New streets, ways and alleys in Copenhagen may see names like Buddhoe Gade, Mary Thomas Vej or Axeline Elizabeth Salomon Alle, if a plan by one of the city’s mayors comes to fruition.
Copenhagen has a primary mayor and several specialized mayors for specific areas of responsibility. Technical and Environment Mayor Ninna Hedeager Olsen, of the small, left-wing party Enhedslisten, suggested the plan recently in the wake of worldwide Black Lives Matter protests, sparked by the police killing of George Floyd in Minneapolis.
Heroes of the 1848 revolt that led Gov. Peter Von Scholten to emancipate unfree Virgin Islanders, and leaders of the 1878 Fireburn labor revolt that forced the government to eliminate serf-like restrictions on Black workers, are among the Virgin Islanders being considered.
“The Black Lives Matter debate has been discussed in Denmark as well, and in this context, the slave history has been discussed as well,” Olsen’s press consultant Andreas Hein said in an email.
He said Olsen “was asked if she was open to name streets in Copenhagen after rebellions from e.g. the Virgin Islands – and she is.”
“Ninna was asked because she is chairman of the board which decides street names in Copenhagen,” Hein clarified.
When asked if anyone in the Virgin Islands had been contacted or consulted, Hein said the idea is still in its infancy and no one has yet been contacted.
“The discussion was lit by the BLM debate, but nothing more has been done. Furthermore, there hasn’t been any meetings in the board for naming streets,” Hein said.
But he said everyone is free to suggest street names and Virgin Islanders can email suggestions to [email protected]
Olsen’s political party Enhedslisten, which translates to Unity List and is also called the Red-Green Alliance, has taken an introspective look at Denmark’s history in the Virgin Islands before. In 2013, Enhedslisten introduced a measure to the Danish Parliament to apologize for slavery. It failed, with strong opposition by the right-wing Dansk Folkeparti and a lack of support from the larger parties in the governing coalition in Parliament. At the time, the larger Social Democrats took the view that Denmark’s role in the evils of slavery should be remembered, but that it occurred too long ago to justify a formal apology today.
That same year, the Danish Moravian Church issued an apology for Denmark’s role in slavery.
Denmark colonized St. Thomas in 1672; St. John in 1718; and St. Croix in 1733 and brought in enslaved people to work sugarcane plantations. Denmark formally abolished slavery there in 1848 after a revolt on St. Croix led by a molasses cooker by the name of Moses Gottlieb, often referred to as General Buddhoe or Bordeaux. It was one of only a handful of successful revolts by enslaved peoples in recorded history. But conditions for people of African ancestry remained grim.
Every year after 1848 employers promised better wages and working conditions, but never delivered. Although technically no longer enslaved, workers’ movements were highly restricted and, in some respects, working conditions were actually worse than before. According to V.I. historian Mario Moorhead and historical documents, before 1848, enslaved people were regularly punished by cutting off a foot or slicing off a tongue, and workdays were often 12 to 16 hours.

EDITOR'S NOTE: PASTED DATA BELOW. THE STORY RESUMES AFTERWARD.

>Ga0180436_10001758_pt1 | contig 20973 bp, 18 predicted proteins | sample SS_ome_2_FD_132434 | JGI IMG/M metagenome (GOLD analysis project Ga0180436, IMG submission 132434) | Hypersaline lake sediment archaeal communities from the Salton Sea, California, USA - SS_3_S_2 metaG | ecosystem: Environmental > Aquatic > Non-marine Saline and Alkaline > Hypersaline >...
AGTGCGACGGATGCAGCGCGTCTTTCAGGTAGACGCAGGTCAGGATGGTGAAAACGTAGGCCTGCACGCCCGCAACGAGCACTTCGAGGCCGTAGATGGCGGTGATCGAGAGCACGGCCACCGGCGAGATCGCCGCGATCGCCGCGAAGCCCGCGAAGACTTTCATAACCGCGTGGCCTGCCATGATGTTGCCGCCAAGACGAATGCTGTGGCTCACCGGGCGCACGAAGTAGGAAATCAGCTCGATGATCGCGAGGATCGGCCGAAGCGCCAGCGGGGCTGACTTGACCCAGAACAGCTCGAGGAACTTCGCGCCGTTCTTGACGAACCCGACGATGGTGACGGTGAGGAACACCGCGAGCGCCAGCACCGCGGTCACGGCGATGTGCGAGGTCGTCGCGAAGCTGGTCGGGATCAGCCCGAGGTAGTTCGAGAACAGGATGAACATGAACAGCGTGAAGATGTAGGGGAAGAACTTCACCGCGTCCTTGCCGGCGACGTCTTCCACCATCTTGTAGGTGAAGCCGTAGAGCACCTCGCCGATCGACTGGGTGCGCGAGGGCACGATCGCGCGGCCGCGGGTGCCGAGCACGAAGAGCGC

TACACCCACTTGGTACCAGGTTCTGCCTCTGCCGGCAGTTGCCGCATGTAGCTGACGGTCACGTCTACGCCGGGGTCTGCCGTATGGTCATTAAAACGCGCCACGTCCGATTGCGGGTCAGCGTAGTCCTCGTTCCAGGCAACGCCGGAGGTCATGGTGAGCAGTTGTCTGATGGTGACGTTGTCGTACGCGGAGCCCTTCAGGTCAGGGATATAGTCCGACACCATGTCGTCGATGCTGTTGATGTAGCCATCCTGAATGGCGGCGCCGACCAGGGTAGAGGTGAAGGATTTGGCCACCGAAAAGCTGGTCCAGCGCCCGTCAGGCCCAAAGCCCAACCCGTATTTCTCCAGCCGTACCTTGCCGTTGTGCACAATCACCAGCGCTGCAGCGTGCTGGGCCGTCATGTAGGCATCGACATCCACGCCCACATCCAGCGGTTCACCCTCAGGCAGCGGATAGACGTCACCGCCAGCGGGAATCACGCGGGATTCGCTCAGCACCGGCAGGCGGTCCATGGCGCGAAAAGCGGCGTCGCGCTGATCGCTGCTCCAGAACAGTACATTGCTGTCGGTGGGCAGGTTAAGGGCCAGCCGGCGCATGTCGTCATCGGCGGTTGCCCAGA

But even after, the working populace was heavily controlled and restricted, and workers could not even leave their neighborhoods and go to Christiansted without a pass. Black workers could only leave the plantation once a year, on Oct. 1 – referred to as Contract Day, to enter into a new contract at a new plantation. The only exceptions to the restrictive labor laws, the only places on St. Croix Black people could live if they were not working on a plantation were areas called Free Gut in both Frederiksted and Christiansted, where some tradesmen and others eked out a living and a handful of them owned small shops, according to Moorhead and others.
Tensions and frustrations rose over the decades after Emancipation, and on Contract Day in 1878 four women on St. Croix, traditionally called queens, organized a revolt to demand all plantations pay the same or better than the St. Croix Central Factory, and to repeal the Labor Act of 1849 that kept workers in serf-like conditions. These Virgin Islands heroines were Queen Mary Thomas, Queen Mathilde Macbean, Susanna “Bottom Belly” Abrahamson and Axeline “Queen Agnes” Salomon.
For five days, much of the west end of the island burned. More than 120 Black workers and 20 or more planters were killed before soldiers came in and crushed the revolt. Hundreds were arrested and ultimately the queens who were regarded as the ringleaders were sent off to prison in Denmark. But the die was cast, the labor acts repealed, and wages and conditions improved a little, setting the stage for later V.I. labor heroes like D. Hamilton Jackson a few decades later.
The USA purchased the three islands from Denmark in 1917 for $25 million. The Black residents were referred to only as “inhabitants” in the transfer documents and at first, had no clear legal citizenship to either Denmark or the USA. Ten years later, in 1927, Congress conveyed citizenship to U.S. Virgin Islanders by federal statute. Today, Virgin Islanders do not vote for the president, have a nonvoting representative in Congress and territorial residents do not enjoy exactly the same rights as those in the 50 states, although, thanks to citizenship, they can choose to relocate to a part of the country that does enjoy those rights.